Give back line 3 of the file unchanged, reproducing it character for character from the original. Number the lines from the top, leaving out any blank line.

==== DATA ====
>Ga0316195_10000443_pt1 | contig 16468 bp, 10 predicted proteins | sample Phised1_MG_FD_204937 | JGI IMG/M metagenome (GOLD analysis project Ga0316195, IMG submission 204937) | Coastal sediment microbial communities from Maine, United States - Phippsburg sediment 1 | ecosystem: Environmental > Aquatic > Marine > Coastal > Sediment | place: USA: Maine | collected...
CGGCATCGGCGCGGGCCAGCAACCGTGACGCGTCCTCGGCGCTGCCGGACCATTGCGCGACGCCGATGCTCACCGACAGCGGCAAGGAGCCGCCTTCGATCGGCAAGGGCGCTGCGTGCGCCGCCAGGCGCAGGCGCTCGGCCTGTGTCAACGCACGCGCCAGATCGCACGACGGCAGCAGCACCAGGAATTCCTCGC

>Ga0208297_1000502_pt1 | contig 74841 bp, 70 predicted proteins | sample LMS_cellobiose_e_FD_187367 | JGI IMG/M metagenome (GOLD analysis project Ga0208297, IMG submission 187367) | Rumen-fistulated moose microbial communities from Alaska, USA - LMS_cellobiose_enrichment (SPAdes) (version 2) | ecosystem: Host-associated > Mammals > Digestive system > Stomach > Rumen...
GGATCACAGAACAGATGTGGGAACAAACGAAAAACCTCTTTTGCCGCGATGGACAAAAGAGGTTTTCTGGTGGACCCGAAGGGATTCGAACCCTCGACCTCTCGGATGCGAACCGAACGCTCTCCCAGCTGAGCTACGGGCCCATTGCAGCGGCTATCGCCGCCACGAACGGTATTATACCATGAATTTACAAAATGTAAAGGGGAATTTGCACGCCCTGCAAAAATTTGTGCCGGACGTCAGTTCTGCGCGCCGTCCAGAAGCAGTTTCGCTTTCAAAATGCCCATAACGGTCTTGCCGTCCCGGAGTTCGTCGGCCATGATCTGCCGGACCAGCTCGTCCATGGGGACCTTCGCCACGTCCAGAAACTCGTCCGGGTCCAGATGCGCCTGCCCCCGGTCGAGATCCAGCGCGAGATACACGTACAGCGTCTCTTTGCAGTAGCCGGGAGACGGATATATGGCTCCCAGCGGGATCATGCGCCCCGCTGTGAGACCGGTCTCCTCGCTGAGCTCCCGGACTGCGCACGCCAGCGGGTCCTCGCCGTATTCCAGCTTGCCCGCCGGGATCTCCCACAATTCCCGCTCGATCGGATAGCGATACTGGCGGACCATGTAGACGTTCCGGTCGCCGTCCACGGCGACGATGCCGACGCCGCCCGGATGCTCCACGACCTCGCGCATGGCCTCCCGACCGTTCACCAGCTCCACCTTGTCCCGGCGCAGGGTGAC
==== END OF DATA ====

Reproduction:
>Ga0208297_1000502_pt1 | contig 74841 bp, 70 predicted proteins | sample LMS_cellobiose_e_FD_187367 | JGI IMG/M metagenome (GOLD analysis project Ga0208297, IMG submission 187367) | Rumen-fistulated moose microbial communities from Alaska, USA - LMS_cellobiose_enrichment (SPAdes) (version 2) | ecosystem: Host-associated > Mammals > Digestive system > Stomach > Rumen...